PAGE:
The year is coming to a close, and while you may be excited for some snow and the chance to bundle up, your outdoor garden definitely isn’t. Winter is coming, as Lord Eddard Stark would say, and we need to prepare our lands for the coming of winter. Be on constant vigilance and prepare for attack. Obviously, this is a gross exaggeration; however, your outdoor garden is essentially preparing for an attack. Therefore you need to learn how to prep your outdoor garden for winter.
There are not many plants that thrive in the winter, and it’s not hard to see why. The lack of constant sunlight, the harsh wind, and the very cold temperature are not conducive to most living things. To protect your outdoor garden to the best of your ability, you need to prepare for winter. Here is how to prep your outdoor garden for winter.
1. Bring tender plants inside
For some plants, the amount of preparation you undertake is irrelevant; they simply cannot survive the cold. These are tender plants. Bring them inside the house. If they’re in the soil, consider moving them into a pot. There are many videos explaining how to do this such. This is the safest way to ensure your plants don’t die. Take a few hours to research which of your plants can survive the winter, and the ones whose survival seems practically hopeless should be moved inside.
2. Purchase pots with drainage holes
For outdoor potted plants, pots with drainage holes can save your plants’ life. Once you purchase these pots, also purchase well-draining compost. This is to ensure the excessive moisture that comes with winter doesn’t kill your plant by drowning it. This is an essential step to note when you’re learning how to prep your outdoor garden for winter. If you’re not willing to purchase pots with drainage holes, then you can DIY them yourself.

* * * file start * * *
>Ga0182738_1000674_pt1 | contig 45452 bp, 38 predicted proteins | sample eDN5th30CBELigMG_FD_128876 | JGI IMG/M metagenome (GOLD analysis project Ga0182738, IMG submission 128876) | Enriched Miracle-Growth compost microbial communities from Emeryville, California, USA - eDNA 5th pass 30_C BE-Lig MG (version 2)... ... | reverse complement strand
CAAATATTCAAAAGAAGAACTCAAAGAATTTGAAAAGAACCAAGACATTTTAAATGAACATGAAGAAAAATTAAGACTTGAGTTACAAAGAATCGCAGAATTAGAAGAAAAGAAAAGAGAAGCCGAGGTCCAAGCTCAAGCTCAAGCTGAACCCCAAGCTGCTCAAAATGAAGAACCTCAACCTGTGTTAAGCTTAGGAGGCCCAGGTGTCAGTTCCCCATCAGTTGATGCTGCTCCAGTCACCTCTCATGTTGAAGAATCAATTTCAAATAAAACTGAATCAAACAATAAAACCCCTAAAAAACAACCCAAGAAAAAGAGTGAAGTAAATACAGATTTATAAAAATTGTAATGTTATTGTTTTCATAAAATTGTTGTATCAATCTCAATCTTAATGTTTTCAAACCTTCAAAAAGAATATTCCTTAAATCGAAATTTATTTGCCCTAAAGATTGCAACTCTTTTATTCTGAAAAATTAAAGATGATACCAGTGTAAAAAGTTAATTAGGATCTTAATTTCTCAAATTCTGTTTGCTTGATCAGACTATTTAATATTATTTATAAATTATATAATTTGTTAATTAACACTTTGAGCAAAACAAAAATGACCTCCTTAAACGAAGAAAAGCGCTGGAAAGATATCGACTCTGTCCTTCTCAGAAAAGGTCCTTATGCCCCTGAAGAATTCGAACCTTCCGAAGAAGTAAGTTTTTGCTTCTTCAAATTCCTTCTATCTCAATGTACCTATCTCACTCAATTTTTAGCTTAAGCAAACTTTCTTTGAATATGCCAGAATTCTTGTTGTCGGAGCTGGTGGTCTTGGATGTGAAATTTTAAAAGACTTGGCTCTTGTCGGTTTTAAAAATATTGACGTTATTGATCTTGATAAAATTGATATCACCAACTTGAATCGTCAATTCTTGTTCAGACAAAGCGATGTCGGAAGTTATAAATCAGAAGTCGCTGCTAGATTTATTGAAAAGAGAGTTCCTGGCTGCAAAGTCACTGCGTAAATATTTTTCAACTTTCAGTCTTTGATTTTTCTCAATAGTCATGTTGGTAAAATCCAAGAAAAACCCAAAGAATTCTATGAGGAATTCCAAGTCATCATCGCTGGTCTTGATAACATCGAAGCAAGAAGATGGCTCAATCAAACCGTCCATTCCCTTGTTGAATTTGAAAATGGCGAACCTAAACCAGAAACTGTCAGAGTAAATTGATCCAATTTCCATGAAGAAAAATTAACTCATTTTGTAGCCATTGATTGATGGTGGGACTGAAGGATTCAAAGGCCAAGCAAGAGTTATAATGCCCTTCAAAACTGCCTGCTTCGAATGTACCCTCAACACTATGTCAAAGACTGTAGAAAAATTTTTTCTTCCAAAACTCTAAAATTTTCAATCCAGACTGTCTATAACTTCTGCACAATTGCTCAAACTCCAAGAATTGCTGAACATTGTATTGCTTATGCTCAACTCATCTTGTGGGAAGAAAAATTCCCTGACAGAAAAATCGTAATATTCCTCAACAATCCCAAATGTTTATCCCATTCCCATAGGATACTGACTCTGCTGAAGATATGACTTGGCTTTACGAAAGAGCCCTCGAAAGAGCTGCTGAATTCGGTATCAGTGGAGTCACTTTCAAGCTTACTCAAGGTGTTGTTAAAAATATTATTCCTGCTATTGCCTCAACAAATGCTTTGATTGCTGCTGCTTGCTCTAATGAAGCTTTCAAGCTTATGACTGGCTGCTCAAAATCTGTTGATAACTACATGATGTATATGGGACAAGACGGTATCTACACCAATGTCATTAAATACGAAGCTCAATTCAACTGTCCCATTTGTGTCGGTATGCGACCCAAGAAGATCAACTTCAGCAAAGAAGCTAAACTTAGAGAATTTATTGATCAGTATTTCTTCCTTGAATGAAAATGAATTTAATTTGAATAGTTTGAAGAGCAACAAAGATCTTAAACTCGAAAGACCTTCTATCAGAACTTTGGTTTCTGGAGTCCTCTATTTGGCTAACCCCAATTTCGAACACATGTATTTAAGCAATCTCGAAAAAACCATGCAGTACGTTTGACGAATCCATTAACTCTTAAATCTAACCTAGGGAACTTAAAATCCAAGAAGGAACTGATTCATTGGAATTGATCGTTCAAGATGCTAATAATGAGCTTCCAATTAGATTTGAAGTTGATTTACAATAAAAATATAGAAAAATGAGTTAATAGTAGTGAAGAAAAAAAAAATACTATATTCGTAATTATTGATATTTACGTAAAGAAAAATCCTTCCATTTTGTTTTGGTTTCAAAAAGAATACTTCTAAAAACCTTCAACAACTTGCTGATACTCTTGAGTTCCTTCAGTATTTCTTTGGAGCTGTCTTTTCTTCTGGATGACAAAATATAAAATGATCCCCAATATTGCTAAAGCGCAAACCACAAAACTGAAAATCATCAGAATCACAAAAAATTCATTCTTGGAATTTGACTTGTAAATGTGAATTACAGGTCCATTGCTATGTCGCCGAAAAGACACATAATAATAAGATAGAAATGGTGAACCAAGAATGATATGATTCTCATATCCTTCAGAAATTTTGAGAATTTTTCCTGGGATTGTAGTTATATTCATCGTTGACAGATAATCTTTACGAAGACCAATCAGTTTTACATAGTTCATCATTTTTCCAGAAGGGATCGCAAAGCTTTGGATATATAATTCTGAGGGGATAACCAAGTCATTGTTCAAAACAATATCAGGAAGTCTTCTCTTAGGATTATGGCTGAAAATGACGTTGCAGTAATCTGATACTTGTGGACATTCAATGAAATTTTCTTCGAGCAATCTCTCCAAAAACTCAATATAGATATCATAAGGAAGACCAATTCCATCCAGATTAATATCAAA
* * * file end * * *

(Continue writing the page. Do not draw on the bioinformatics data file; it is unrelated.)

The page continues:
Insulation is a great way to protect your plants during winter. Insulation goes a long way. If it’s an option you can afford, certainly check it out. You can consider purchasing insulation bags or you can wrap the exterior of outdoor potted plants with packaging material like plastic. To secure the material, keep it in place by wrapping garden wire around the plastic packaging material.
4. Stunt growth
Another way to protect your plants during the winter is to stunt their growth. By midsummer, stop fertilizing your outdoor potted plants. This slows down growth and reduces the chance of smaller vulnerable plant growth dying during the winter. To prepare your plant, you have to continue watering regularly when you stop fertilizing.
5. Move them closer to the house
For outdoor potted plants, keep them close to the wall of your house for extra warmth. The walls of your home will most likely offer a little warmth.
6. Replace terracotta pots
Frost easily penetrates through pots made with terracotta. If you can’t afford to replace these pots, then move them somewhere warm like a greenhouse, the garage, the shed, or even inside your home.
Other tips that may cost more money include attracting wildlife to your garden with food, purchasing an outdoor heater, and investing in plants that bloom during the water.